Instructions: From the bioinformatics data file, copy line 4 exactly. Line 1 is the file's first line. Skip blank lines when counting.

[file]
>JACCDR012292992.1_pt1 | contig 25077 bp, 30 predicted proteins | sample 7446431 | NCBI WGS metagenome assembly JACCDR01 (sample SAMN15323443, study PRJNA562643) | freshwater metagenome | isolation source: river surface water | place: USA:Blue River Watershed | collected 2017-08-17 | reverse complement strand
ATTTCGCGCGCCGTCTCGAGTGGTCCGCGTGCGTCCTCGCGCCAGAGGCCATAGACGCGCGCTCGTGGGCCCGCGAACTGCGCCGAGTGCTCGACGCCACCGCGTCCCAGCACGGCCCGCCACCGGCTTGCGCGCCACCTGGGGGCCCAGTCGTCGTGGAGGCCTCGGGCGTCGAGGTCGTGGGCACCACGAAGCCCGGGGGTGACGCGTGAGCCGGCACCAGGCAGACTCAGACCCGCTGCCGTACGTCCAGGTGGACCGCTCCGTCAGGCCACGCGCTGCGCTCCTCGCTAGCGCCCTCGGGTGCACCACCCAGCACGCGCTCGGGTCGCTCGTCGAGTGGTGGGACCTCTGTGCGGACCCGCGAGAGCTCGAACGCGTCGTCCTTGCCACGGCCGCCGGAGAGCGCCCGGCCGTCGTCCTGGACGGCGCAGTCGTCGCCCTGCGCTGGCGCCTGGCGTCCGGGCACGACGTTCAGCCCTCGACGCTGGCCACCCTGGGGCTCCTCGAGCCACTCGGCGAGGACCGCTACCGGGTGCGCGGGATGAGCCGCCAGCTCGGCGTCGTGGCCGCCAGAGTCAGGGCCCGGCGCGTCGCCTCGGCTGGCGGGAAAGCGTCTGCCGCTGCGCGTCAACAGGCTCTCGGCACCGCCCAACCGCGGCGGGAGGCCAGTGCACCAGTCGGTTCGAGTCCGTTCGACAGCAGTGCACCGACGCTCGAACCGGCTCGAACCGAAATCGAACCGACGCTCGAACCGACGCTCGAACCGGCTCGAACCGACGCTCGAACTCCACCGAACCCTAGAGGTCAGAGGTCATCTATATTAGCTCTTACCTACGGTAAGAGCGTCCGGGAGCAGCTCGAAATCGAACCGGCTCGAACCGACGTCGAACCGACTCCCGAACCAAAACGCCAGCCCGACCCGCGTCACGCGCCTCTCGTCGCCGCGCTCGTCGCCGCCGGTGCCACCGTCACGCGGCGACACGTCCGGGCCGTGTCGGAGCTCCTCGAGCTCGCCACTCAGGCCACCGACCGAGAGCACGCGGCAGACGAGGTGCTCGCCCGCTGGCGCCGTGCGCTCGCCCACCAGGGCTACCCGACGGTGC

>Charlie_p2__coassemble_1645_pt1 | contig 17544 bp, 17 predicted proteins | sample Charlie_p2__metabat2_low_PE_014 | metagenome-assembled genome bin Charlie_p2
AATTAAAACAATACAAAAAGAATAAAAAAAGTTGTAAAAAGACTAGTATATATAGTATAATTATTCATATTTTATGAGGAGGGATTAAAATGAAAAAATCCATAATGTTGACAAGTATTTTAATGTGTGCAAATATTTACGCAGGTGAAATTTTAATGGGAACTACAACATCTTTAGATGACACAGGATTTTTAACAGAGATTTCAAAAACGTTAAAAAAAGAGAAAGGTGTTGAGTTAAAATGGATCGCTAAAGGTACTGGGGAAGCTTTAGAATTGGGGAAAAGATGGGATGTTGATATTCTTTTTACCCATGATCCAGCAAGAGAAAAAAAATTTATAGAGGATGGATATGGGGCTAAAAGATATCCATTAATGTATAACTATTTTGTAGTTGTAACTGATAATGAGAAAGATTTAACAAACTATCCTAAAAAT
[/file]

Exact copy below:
AATTAAAACAATACAAAAAGAATAAAAAAAGTTGTAAAAAGACTAGTATATATAGTATAATTATTCATATTTTATGAGGAGGGATTAAAATGAAAAAATCCATAATGTTGACAAGTATTTTAATGTGTGCAAATATTTACGCAGGTGAAATTTTAATGGGAACTACAACATCTTTAGATGACACAGGATTTTTAACAGAGATTTCAAAAACGTTAAAAAAAGAGAAAGGTGTTGAGTTAAAATGGATCGCTAAAGGTACTGGGGAAGCTTTAGAATTGGGGAAAAGATGGGATGTTGATATTCTTTTTACCCATGATCCAGCAAGAGAAAAAAAATTTATAGAGGATGGATATGGGGCTAAAAGATATCCATTAATGTATAACTATTTTGTAGTTGTAACTGATAATGAGAAAGATTTAACAAACTATCCTAAAAAT